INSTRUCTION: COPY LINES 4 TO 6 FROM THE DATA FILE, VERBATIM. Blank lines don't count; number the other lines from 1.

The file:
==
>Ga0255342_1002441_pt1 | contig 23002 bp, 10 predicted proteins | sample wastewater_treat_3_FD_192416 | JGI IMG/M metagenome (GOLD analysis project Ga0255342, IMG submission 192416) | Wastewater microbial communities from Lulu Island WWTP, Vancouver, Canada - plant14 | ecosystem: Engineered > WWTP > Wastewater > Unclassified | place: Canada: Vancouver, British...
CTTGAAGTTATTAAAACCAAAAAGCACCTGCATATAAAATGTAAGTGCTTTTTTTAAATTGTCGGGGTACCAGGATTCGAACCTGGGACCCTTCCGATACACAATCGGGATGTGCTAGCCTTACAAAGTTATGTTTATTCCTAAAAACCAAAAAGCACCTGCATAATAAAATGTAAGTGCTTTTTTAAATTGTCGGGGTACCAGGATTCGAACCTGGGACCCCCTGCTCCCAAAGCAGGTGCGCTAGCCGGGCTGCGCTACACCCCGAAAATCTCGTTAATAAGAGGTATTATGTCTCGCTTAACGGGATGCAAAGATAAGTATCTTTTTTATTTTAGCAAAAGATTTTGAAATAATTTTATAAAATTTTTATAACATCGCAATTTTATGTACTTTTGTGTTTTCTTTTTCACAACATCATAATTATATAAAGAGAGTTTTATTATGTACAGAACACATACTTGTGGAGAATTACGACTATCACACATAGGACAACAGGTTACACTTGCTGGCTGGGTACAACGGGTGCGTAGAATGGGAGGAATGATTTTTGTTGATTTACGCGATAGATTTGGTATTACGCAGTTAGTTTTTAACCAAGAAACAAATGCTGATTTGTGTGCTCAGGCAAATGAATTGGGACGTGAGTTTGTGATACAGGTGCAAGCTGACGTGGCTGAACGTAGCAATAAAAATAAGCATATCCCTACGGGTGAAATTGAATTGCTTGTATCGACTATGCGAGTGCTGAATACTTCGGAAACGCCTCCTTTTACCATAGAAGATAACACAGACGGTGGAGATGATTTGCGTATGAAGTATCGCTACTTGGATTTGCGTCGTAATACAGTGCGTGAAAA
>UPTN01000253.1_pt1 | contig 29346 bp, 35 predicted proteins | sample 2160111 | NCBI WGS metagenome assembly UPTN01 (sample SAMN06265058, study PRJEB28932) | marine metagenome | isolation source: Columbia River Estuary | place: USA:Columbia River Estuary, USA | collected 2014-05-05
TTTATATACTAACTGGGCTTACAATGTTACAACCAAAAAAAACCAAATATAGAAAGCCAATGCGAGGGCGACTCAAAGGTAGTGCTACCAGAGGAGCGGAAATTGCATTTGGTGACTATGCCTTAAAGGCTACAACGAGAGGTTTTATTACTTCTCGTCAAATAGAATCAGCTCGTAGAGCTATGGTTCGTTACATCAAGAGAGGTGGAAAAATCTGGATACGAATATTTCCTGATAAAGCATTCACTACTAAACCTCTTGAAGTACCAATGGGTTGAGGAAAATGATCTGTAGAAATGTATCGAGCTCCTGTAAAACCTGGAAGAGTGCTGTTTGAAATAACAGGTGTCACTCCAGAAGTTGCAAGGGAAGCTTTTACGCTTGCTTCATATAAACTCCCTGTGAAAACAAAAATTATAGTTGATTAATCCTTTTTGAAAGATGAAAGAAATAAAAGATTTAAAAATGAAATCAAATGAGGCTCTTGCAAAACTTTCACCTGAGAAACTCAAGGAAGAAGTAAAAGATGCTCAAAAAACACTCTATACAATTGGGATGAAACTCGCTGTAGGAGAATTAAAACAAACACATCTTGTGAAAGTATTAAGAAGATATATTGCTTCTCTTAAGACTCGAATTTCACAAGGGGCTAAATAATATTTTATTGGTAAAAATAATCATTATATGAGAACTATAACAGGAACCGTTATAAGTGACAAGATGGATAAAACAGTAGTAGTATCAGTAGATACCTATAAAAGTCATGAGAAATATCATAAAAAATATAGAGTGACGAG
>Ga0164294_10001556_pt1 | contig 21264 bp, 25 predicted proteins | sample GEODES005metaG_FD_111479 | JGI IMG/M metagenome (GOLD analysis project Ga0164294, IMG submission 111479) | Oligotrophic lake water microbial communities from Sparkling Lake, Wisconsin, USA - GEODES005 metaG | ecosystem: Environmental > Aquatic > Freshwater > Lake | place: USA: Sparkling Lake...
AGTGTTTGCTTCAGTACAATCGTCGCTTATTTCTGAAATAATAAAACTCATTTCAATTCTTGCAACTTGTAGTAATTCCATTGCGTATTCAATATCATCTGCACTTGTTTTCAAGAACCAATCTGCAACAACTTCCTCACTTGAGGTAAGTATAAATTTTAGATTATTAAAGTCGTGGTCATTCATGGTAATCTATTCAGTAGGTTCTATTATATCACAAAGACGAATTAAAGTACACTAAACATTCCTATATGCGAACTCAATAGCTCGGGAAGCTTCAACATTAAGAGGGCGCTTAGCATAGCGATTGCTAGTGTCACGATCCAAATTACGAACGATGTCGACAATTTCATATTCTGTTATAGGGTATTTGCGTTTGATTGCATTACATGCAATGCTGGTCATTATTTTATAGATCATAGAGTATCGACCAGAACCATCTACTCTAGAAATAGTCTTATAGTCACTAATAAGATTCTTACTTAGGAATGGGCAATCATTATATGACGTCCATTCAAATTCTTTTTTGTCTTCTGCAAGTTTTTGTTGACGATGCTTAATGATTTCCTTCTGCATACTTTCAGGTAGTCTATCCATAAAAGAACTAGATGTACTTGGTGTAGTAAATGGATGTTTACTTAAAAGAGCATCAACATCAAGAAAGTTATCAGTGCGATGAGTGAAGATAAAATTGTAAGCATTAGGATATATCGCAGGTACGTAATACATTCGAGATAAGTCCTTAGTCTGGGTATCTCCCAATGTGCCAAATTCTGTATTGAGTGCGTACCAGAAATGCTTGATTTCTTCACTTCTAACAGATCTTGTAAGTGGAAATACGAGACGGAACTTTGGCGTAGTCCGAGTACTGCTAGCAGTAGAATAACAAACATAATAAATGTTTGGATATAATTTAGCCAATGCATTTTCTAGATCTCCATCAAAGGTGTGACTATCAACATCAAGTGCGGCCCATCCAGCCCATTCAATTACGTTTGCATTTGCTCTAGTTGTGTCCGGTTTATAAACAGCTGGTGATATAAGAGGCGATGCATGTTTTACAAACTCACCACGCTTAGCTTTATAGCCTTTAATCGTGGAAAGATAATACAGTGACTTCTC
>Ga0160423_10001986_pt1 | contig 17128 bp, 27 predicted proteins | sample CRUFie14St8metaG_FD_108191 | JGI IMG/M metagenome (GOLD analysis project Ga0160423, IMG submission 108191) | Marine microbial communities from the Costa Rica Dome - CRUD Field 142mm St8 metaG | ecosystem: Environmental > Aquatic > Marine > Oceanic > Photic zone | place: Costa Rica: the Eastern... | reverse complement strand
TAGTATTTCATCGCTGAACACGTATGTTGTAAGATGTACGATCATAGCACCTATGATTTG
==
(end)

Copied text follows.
TTTATATACTAACTGGGCTTACAATGTTACAACCAAAAAAAACCAAATATAGAAAGCCAATGCGAGGGCGACTCAAAGGTAGTGCTACCAGAGGAGCGGAAATTGCATTTGGTGACTATGCCTTAAAGGCTACAACGAGAGGTTTTATTACTTCTCGTCAAATAGAATCAGCTCGTAGAGCTATGGTTCGTTACATCAAGAGAGGTGGAAAAATCTGGATACGAATATTTCCTGATAAAGCATTCACTACTAAACCTCTTGAAGTACCAATGGGTTGAGGAAAATGATCTGTAGAAATGTATCGAGCTCCTGTAAAACCTGGAAGAGTGCTGTTTGAAATAACAGGTGTCACTCCAGAAGTTGCAAGGGAAGCTTTTACGCTTGCTTCATATAAACTCCCTGTGAAAACAAAAATTATAGTTGATTAATCCTTTTTGAAAGATGAAAGAAATAAAAGATTTAAAAATGAAATCAAATGAGGCTCTTGCAAAACTTTCACCTGAGAAACTCAAGGAAGAAGTAAAAGATGCTCAAAAAACACTCTATACAATTGGGATGAAACTCGCTGTAGGAGAATTAAAACAAACACATCTTGTGAAAGTATTAAGAAGATATATTGCTTCTCTTAAGACTCGAATTTCACAAGGGGCTAAATAATATTTTATTGGTAAAAATAATCATTATATGAGAACTATAACAGGAACCGTTATAAGTGACAAGATGGATAAAACAGTAGTAGTATCAGTAGATACCTATAAAAGTCATGAGAAATATCATAAAAAATATAGAGTGACGAG
>Ga0164294_10001556_pt1 | contig 21264 bp, 25 predicted proteins | sample GEODES005metaG_FD_111479 | JGI IMG/M metagenome (GOLD analysis project Ga0164294, IMG submission 111479) | Oligotrophic lake water microbial communities from Sparkling Lake, Wisconsin, USA - GEODES005 metaG | ecosystem: Environmental > Aquatic > Freshwater > Lake | place: USA: Sparkling Lake...
AGTGTTTGCTTCAGTACAATCGTCGCTTATTTCTGAAATAATAAAACTCATTTCAATTCTTGCAACTTGTAGTAATTCCATTGCGTATTCAATATCATCTGCACTTGTTTTCAAGAACCAATCTGCAACAACTTCCTCACTTGAGGTAAGTATAAATTTTAGATTATTAAAGTCGTGGTCATTCATGGTAATCTATTCAGTAGGTTCTATTATATCACAAAGACGAATTAAAGTACACTAAACATTCCTATATGCGAACTCAATAGCTCGGGAAGCTTCAACATTAAGAGGGCGCTTAGCATAGCGATTGCTAGTGTCACGATCCAAATTACGAACGATGTCGACAATTTCATATTCTGTTATAGGGTATTTGCGTTTGATTGCATTACATGCAATGCTGGTCATTATTTTATAGATCATAGAGTATCGACCAGAACCATCTACTCTAGAAATAGTCTTATAGTCACTAATAAGATTCTTACTTAGGAATGGGCAATCATTATATGACGTCCATTCAAATTCTTTTTTGTCTTCTGCAAGTTTTTGTTGACGATGCTTAATGATTTCCTTCTGCATACTTTCAGGTAGTCTATCCATAAAAGAACTAGATGTACTTGGTGTAGTAAATGGATGTTTACTTAAAAGAGCATCAACATCAAGAAAGTTATCAGTGCGATGAGTGAAGATAAAATTGTAAGCATTAGGATATATCGCAGGTACGTAATACATTCGAGATAAGTCCTTAGTCTGGGTATCTCCCAATGTGCCAAATTCTGTATTGAGTGCGTACCAGAAATGCTTGATTTCTTCACTTCTAACAGATCTTGTAAGTGGAAATACGAGACGGAACTTTGGCGTAGTCCGAGTACTGCTAGCAGTAGAATAACAAACATAATAAATGTTTGGATATAATTTAGCCAATGCATTTTCTAGATCTCCATCAAAGGTGTGACTATCAACATCAAGTGCGGCCCATCCAGCCCATTCAATTACGTTTGCATTTGCTCTAGTTGTGTCCGGTTTATAAACAGCTGGTGATATAAGAGGCGATGCATGTTTTACAAACTCACCACGCTTAGCTTTATAGCCTTTAATCGTGGAAAGATAATACAGTGACTTCTC